Tragedy of capsized migrants barely noticed amid loss of Titan

by Lauren Sowers

I know what it’s like to wait for someone lost at sea. 

When I was 20 years old, working at a music cafe in Charleston, S.C., I got the call that my mother’s boat was lost in a massive storm during a sailing race to Bermuda. I was assured that the powers that be would do everything they could to locate her. I remember rehearsing the delivery, the tone and the inflection to tell my little brother in the least panicked way possible. My boss asked if I wanted to go home that day. I stayed. 

We bore witness to two shipwrecks within days in June. First, a boat carrying as many as 750 refugee migrants capsized in the Mediterranean. Only 104 survived. Among the dead were an estimated 100 children. Second, an unregulated Titanic wreckage tourist submersible, The Titan, went missing carrying five wealthy passengers. The world couldn’t look away while the search was on. It had imploded. 

The shipwrecked migrants were not on board for the adventure. They had not signed extensive waivers. This wasn’t some cowboy millionaire’s deregulated pet project. It was a vessel carrying people disenfranchised by war, by climate change, by political destabilization. “No one puts their children in a boat,” wrote the poet Warsan Shire, “unless the water is safer than the land.”  

While we fetishize the fancy underwater experience of billionaires, the migrant plight has a “Hollywood problem.” It lacks the glamour to capture our attention for more than a 24-hour news cycle, if even that. Amer Ezra Zeed was among the migrants who perished in the Mediterranean seeking a livable future, while her husband, Kassem Abo Zeed, remained in Pakistan. The night that the boat went down in the dark Mediterranean, the world lost real love stories, far more meaningful than any Leo-and-Kate-in-Titanic moment. 

After news of the Titan’s disappearance broke, France dispatched a research vessel, The Atalante, across The Atlantic to aid in location and recovery. I searched but found no such news of the Atalante’s efforts in the Mediterranean.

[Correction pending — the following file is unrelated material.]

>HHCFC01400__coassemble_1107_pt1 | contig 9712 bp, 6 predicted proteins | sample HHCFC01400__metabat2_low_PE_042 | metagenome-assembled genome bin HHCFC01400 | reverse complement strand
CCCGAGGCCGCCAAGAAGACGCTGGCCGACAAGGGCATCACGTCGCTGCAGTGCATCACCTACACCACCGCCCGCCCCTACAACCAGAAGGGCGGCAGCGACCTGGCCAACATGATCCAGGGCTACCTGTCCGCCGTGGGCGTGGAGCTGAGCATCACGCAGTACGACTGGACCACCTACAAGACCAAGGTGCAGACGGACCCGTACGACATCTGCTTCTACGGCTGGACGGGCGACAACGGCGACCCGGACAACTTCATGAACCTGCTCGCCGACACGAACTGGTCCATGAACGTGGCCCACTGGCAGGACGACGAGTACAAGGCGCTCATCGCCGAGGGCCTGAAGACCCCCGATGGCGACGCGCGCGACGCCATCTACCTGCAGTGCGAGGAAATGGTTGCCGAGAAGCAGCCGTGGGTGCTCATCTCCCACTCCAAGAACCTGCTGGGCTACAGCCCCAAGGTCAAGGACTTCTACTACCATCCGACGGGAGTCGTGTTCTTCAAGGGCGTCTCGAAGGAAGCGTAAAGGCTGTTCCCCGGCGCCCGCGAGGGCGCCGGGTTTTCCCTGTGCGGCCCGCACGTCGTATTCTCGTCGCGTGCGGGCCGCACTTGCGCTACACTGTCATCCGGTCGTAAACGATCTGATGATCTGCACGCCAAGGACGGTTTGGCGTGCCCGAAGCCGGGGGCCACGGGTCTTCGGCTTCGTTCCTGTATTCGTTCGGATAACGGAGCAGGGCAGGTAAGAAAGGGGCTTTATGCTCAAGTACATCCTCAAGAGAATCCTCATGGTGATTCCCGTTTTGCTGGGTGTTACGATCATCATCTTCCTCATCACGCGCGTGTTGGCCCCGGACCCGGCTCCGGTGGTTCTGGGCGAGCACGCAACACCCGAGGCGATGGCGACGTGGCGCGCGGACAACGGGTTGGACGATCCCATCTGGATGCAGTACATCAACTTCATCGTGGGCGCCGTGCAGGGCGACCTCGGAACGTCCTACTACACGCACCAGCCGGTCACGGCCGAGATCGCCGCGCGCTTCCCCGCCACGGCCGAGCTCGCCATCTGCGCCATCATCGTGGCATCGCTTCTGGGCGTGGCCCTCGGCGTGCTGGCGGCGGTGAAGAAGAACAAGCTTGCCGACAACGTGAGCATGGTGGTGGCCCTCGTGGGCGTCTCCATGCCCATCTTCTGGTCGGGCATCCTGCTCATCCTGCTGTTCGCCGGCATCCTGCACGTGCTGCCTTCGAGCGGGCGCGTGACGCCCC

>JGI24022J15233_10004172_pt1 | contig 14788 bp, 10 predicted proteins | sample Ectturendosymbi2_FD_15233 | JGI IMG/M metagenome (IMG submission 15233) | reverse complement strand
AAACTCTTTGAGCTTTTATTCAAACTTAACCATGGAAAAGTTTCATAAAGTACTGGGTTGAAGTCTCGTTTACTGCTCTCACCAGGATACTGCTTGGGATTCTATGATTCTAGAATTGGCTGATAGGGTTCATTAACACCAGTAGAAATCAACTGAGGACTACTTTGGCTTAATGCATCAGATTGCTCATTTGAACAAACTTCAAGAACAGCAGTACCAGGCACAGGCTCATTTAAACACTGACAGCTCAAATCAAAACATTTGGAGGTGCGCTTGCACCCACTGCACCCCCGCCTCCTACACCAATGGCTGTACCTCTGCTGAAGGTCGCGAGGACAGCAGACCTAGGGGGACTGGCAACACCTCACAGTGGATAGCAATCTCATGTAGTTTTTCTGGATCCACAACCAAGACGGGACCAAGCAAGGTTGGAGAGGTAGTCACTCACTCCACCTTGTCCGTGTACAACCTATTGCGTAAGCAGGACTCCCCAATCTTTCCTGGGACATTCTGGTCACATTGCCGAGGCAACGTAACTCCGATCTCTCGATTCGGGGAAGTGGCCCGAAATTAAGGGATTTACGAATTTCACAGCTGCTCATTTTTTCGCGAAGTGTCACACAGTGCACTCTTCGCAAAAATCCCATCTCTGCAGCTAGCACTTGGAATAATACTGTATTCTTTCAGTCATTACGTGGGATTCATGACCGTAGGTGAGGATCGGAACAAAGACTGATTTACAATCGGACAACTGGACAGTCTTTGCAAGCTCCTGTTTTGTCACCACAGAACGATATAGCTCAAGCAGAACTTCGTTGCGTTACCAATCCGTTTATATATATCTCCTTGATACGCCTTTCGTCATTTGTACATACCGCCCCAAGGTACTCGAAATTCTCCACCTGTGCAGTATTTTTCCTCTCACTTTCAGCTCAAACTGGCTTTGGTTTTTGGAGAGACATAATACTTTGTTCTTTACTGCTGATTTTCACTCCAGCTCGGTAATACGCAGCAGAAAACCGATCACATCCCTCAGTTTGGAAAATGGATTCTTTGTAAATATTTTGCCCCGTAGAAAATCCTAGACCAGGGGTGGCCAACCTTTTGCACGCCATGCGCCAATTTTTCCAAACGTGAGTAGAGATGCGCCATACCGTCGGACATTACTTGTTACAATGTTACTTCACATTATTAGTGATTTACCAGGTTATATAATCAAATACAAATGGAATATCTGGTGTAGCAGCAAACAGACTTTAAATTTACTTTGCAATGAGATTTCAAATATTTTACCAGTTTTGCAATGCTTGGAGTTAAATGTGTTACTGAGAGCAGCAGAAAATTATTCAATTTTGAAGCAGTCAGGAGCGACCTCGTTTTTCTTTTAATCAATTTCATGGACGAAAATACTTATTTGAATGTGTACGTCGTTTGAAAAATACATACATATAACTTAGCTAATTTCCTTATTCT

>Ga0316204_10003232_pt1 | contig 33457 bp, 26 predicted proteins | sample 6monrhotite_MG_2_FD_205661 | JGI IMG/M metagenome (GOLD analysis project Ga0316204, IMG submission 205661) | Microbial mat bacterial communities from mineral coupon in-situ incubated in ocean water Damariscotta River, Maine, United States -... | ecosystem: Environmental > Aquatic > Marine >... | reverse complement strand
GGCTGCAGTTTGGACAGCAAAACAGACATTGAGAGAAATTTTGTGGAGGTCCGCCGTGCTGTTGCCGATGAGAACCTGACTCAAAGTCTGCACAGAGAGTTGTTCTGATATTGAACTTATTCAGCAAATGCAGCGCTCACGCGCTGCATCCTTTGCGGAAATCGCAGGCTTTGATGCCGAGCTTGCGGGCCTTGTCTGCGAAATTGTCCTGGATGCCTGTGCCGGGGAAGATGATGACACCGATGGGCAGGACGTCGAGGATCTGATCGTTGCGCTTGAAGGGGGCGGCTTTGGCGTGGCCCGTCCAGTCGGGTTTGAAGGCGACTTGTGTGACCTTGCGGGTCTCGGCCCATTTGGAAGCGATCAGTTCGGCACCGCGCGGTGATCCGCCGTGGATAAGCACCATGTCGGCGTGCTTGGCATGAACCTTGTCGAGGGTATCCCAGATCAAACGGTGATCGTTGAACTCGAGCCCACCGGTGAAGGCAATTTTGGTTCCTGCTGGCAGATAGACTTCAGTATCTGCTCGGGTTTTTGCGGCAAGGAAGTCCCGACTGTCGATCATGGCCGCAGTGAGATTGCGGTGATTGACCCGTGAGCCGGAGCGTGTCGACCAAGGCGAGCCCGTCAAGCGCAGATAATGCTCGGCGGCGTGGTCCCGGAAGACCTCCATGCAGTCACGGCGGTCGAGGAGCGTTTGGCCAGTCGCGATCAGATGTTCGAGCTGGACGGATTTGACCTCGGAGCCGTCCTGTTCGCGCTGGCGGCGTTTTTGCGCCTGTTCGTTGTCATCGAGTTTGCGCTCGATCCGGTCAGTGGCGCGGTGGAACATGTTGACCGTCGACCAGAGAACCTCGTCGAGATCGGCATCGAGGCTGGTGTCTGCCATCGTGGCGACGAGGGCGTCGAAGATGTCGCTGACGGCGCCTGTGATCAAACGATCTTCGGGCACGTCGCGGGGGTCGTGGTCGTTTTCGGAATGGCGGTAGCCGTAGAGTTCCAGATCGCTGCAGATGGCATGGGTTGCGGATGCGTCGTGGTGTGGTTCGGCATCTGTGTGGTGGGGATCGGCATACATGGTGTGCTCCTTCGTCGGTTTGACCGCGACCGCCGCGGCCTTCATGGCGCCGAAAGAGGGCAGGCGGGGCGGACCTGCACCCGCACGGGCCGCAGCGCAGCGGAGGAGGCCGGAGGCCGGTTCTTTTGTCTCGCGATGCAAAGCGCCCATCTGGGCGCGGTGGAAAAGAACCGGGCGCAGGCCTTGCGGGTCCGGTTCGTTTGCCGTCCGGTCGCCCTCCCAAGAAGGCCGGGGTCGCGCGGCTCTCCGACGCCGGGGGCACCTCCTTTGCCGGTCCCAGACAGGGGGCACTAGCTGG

On further scrutiny, most of us were baffled by the reckless deregulation and the PlayStation controller at the helm of the Titan. We cringed, knowing that industry leaders had publicly decried the vessel’s viability. We’re incredulous that the ship had no underwater navigation, and was guided only by text messages from a surface vessel. We wince at the projected price tags of these risky rescue operations. 

And yet, we care for the lives aboard, because two things can be true at the same time: We can feel compassion for those suffering a bitter end to a fun exploration, while also recognizing the agency and privilege that got them there. But what of those travelers whose only aim is survival?  

The Titan tragedy left me with a thought I couldn’t dislodge from my brain: If we proceed with brazen deregulation in public health, weaponry, artificial intelligence development and ecology, we are on a sinking ship of our own making. If we continue down the path of algorithmically engineered public discourse and news-as-entertainment, we can expect dark depths and no rescue in sight. 

To be clear: This bigger picture doesn’t diminish the sadness and the suffering of those aboard an entertainment vessel. But if our attention span is large enough for a billionaire’s misadventures; if the Global North’s resources are this quickly deployed across entire oceans; if our hearts are indeed this big — then where else do we owe such attention, resources and care?  

Can we turn this ship around? Can we stop using the “inevitability” of suffering as an excuse for our lack of action? Can we recognize that much of the suffering we call “inevitable” is, in fact, a predictable result of how we’ve structured our world?  

While I waited for my mom in that storm, I thought of how she was the only woman on board, and I wondered if her dark sense of humor was still intact. I knew that if she didn’t make it, my brother and I would live with the idea that she died adventuring and that her choices were in pursuit of joy. We’d go forward, knowing that such a risk was worth something to her or else she’d have never set foot on that boat. In the end, her boat emerged from the storm. 

As we honor the courage of wealthy thrill seekers with bold and pricey rescue efforts, I hope we can also bring ourselves to do at least as much for children escaping war zones and the inevitable catastrophes of climate change. We’ve been sold the idea that care and action require either/or thinking, but I think we know better. 

Perhaps our hearts are big enough to hold it all, but our attention and political economies are just too small. Where do we grow from here?  

Lauren Sowers is a mediator and communication strategist in North Carolina and a master’s student in the field of conflict resolution at The Carter School (George Mason University), specializing in media, narrative and public discourse.